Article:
We were ushered to the cave mouth where the river spilled into the sea, waiting to be loaded onto a canoe with ten other tourists and a guide. This area reeked of bat droppings, similar to when we were in the heart of Sumaging Cave in Luzon, a sort of rotten goat cheese funk. It added to my headache at the time. The scenery, though, was unreal.
We waited here for another forty five minutes before being invited onto the canoe that set sail shortly thereafter. Upon entering the cave, the smell immediately disappeared. The canoes ahead and behind were at a far enough distance that we couldn’t hear them anymore. It was beginning to feel serene and peaceful again, the darkness of the cave filling all the space around us.
The guide was very informative, down to earth, and funny. With his flashlight, he pointed out a wide variety of formations, many resembling identifiable objects and thus named after them. Priests had been invited in decades ago to bless certain parts of the cave or inscribe the walls with snippets of biblical literature. Some merely left a signature and date.
In addition to hundreds of bats, we spotted a milky-coloured snake up in a lower part of the ceiling, poking its head out curiously from a crack in the rocks.
We were taken about a kilometre and a half deep, if I’m remembering correctly. Eventually, we came to a part where the water was too shallow to safely traverse in our current vessel. Here, we turned around and headed back out. We went all the way back the way we came, stopping just before the beach, on the cusp of the jungle, to take in a local water monitor that looked fairly comfortable around the crowds.
After being taken back to Sabang’s shores, we trudged the last bit of the way through the water and onto the beach, rather than the cement docking area where we’d initially boarded. We walked back to the bike, got a couple of mango shakes, and set off, back to Puerto Princesa.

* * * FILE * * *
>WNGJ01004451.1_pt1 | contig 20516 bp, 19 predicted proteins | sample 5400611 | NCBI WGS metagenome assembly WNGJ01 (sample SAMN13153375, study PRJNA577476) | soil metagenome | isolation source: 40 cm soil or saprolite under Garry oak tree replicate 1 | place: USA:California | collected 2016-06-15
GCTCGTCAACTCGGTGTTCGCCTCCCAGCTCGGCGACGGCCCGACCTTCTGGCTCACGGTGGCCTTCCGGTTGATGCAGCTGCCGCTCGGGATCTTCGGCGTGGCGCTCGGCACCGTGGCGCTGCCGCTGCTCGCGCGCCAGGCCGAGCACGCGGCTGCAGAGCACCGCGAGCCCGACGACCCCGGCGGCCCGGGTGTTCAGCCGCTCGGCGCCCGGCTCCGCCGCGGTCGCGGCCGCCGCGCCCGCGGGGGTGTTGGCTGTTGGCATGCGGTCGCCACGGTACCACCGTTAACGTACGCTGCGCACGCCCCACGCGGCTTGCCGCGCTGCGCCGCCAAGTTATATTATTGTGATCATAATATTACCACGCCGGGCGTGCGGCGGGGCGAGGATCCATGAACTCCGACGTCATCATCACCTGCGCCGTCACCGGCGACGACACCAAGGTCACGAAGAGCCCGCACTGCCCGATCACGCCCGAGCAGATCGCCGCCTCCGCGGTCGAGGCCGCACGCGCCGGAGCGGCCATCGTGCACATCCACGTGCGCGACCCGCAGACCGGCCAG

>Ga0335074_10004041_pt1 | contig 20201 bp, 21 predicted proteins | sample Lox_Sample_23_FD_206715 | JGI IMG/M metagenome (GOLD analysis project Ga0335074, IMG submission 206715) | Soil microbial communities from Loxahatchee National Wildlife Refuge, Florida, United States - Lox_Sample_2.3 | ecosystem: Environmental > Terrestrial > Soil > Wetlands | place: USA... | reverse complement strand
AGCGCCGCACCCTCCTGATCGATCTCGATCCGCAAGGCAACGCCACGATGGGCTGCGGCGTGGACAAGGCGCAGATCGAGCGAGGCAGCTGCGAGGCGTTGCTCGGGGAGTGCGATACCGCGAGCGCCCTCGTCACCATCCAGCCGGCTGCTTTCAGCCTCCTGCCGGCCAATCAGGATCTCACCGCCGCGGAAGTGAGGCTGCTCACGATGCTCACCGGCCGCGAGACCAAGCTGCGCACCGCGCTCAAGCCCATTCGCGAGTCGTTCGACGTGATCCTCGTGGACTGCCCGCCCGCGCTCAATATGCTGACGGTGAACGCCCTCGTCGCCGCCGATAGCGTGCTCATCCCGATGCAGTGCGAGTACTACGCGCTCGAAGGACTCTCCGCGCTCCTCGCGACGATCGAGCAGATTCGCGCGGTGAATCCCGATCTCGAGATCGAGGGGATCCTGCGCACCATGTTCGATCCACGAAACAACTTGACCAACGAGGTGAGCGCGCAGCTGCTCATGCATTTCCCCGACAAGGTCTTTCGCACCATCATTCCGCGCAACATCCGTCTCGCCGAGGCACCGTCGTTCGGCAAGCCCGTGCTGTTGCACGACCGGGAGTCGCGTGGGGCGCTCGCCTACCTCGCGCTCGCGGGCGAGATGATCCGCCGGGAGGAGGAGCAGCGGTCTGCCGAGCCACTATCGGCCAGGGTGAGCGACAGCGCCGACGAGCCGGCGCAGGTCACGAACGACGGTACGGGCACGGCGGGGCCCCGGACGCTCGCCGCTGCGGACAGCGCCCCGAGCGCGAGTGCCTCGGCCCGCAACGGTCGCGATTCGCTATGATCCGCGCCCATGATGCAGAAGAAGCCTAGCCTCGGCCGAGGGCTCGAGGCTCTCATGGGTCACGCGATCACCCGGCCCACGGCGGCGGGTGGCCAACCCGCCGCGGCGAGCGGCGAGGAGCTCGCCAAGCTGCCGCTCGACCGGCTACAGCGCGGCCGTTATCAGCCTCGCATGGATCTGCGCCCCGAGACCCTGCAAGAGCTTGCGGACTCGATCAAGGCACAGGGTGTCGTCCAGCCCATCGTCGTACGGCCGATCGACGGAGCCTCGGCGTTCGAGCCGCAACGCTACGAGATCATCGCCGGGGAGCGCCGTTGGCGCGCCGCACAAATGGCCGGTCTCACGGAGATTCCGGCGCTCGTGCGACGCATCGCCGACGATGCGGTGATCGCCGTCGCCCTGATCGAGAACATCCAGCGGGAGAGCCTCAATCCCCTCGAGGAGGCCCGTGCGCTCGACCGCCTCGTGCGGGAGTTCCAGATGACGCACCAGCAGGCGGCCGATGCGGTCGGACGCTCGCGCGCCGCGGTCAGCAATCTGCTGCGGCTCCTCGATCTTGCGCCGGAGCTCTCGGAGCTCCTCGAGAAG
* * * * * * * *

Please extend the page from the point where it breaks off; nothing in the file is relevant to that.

I enjoyed the Subterranean River; it’s a unique natural formation and its surroundings are very beautiful. But I think I enjoyed the journey more than the destination. I would even say that the failure we suffered on the first day was a contributing factor to that enjoyment. It makes the experience feel more complete. Things aren’t always supposed to go right on these trips. Speaking for myself, it’s sometimes difficult to fully appreciate the joys without encountering a few pitfalls along the way. Not only that, but what we went through the day before simply allowed for another reminder as to why Teresa and I love exploring different parts of the world. It tends to bring out the best in the people who live in those parts. Almost everyone we met was willing to help us without expecting anything in return. When we were picked up by that tricycle driver and taken to the vulcanizing shop in Buena Vista, we tossed him 100 pesos for his time and effort. I want to laugh every time I think of the dawning smile on his face. He wasn’t expecting anything for his help, it’s just what he would do for a person whether he knew them or not. All of that natural beauty I’m always gushing about wouldn’t be as vibrant and colourful without all of these beautiful people to coexist with it.